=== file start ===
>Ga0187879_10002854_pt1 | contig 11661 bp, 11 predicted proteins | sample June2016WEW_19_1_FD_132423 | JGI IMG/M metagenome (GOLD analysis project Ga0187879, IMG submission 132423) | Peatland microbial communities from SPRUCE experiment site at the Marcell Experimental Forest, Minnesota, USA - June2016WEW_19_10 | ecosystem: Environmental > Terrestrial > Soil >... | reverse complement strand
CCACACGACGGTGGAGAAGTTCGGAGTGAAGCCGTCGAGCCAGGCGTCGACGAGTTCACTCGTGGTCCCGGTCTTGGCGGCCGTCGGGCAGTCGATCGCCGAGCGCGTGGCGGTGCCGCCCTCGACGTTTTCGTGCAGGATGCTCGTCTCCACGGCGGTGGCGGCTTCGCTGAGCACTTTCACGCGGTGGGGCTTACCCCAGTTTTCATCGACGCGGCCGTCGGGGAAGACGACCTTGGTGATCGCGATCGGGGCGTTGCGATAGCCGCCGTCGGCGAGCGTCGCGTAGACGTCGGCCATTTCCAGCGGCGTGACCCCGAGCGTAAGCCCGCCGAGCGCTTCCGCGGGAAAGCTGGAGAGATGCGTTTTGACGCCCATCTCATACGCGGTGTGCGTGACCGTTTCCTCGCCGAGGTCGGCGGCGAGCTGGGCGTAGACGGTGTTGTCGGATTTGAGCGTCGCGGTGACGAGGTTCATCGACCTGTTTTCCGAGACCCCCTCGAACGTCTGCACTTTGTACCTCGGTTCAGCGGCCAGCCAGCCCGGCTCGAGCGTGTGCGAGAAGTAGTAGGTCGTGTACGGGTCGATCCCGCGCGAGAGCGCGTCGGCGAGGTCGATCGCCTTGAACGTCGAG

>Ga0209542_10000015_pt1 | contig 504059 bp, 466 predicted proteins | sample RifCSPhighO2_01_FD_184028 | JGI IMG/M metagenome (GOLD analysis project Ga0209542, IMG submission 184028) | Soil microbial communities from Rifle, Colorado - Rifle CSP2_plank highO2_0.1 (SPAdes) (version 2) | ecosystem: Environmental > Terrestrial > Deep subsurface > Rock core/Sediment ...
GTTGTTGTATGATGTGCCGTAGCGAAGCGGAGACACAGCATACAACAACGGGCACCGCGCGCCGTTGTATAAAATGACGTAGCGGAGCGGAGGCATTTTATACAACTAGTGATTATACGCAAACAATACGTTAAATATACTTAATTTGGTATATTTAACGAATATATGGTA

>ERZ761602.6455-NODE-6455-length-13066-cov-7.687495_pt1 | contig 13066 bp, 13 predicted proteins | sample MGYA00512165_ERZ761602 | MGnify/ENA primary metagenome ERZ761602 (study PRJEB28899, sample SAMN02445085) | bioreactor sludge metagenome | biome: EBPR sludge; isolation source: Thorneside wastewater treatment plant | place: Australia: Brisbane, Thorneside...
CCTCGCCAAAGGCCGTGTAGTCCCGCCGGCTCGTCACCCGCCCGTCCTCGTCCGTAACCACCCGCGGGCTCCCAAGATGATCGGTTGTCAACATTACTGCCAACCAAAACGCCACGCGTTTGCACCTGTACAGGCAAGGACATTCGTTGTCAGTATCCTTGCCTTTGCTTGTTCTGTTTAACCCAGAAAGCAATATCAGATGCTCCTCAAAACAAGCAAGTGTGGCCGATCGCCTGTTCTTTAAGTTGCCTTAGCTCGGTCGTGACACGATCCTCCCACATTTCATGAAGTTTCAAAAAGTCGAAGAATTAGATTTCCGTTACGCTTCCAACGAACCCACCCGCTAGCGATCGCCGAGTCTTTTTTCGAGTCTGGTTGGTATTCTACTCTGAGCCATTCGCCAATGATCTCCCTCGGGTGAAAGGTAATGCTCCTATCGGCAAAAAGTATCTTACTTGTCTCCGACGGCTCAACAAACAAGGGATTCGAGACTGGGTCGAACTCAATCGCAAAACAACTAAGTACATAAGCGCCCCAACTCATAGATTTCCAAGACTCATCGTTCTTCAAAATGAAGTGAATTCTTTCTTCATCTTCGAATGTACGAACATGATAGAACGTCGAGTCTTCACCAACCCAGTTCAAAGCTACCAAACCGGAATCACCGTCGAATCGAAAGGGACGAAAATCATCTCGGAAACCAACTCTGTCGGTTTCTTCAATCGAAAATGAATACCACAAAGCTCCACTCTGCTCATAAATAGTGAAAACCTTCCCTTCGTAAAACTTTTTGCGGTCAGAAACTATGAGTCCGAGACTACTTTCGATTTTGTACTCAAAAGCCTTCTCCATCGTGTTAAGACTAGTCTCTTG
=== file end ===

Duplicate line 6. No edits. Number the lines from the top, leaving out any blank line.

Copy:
CCTCGCCAAAGGCCGTGTAGTCCCGCCGGCTCGTCACCCGCCCGTCCTCGTCCGTAACCACCCGCGGGCTCCCAAGATGATCGGTTGTCAACATTACTGCCAACCAAAACGCCACGCGTTTGCACCTGTACAGGCAAGGACATTCGTTGTCAGTATCCTTGCCTTTGCTTGTTCTGTTTAACCCAGAAAGCAATATCAGATGCTCCTCAAAACAAGCAAGTGTGGCCGATCGCCTGTTCTTTAAGTTGCCTTAGCTCGGTCGTGACACGATCCTCCCACATTTCATGAAGTTTCAAAAAGTCGAAGAATTAGATTTCCGTTACGCTTCCAACGAACCCACCCGCTAGCGATCGCCGAGTCTTTTTTCGAGTCTGGTTGGTATTCTACTCTGAGCCATTCGCCAATGATCTCCCTCGGGTGAAAGGTAATGCTCCTATCGGCAAAAAGTATCTTACTTGTCTCCGACGGCTCAACAAACAAGGGATTCGAGACTGGGTCGAACTCAATCGCAAAACAACTAAGTACATAAGCGCCCCAACTCATAGATTTCCAAGACTCATCGTTCTTCAAAATGAAGTGAATTCTTTCTTCATCTTCGAATGTACGAACATGATAGAACGTCGAGTCTTCACCAACCCAGTTCAAAGCTACCAAACCGGAATCACCGTCGAATCGAAAGGGACGAAAATCATCTCGGAAACCAACTCTGTCGGTTTCTTCAATCGAAAATGAATACCACAAAGCTCCACTCTGCTCATAAATAGTGAAAACCTTCCCTTCGTAAAACTTTTTGCGGTCAGAAACTATGAGTCCGAGACTACTTTCGATTTTGTACTCAAAAGCCTTCTCCATCGTGTTAAGACTAGTCTCTTG